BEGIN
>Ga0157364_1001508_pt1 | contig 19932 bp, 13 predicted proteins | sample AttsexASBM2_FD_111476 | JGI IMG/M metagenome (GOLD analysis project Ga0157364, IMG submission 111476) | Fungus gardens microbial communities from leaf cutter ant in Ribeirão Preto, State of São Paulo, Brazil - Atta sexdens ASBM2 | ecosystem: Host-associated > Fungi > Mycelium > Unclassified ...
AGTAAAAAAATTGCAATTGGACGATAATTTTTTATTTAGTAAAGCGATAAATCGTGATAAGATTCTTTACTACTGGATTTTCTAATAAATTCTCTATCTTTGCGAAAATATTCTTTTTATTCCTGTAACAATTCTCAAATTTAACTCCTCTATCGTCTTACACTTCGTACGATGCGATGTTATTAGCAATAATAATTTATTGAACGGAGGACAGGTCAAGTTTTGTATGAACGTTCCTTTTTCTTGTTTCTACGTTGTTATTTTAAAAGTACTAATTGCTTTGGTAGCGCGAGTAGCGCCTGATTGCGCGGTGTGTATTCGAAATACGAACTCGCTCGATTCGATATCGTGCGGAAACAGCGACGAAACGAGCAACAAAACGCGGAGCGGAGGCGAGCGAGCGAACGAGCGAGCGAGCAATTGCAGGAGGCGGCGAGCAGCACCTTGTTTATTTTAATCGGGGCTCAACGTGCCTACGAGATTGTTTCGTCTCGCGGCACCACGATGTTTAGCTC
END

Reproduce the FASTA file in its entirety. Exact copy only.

>Ga0157364_1001508_pt1 | contig 19932 bp, 13 predicted proteins | sample AttsexASBM2_FD_111476 | JGI IMG/M metagenome (GOLD analysis project Ga0157364, IMG submission 111476) | Fungus gardens microbial communities from leaf cutter ant in Ribeirão Preto, State of São Paulo, Brazil - Atta sexdens ASBM2 | ecosystem: Host-associated > Fungi > Mycelium > Unclassified ...
AGTAAAAAAATTGCAATTGGACGATAATTTTTTATTTAGTAAAGCGATAAATCGTGATAAGATTCTTTACTACTGGATTTTCTAATAAATTCTCTATCTTTGCGAAAATATTCTTTTTATTCCTGTAACAATTCTCAAATTTAACTCCTCTATCGTCTTACACTTCGTACGATGCGATGTTATTAGCAATAATAATTTATTGAACGGAGGACAGGTCAAGTTTTGTATGAACGTTCCTTTTTCTTGTTTCTACGTTGTTATTTTAAAAGTACTAATTGCTTTGGTAGCGCGAGTAGCGCCTGATTGCGCGGTGTGTATTCGAAATACGAACTCGCTCGATTCGATATCGTGCGGAAACAGCGACGAAACGAGCAACAAAACGCGGAGCGGAGGCGAGCGAGCGAACGAGCGAGCGAGCAATTGCAGGAGGCGGCGAGCAGCACCTTGTTTATTTTAATCGGGGCTCAACGTGCCTACGAGATTGTTTCGTCTCGCGGCACCACGATGTTTAGCTC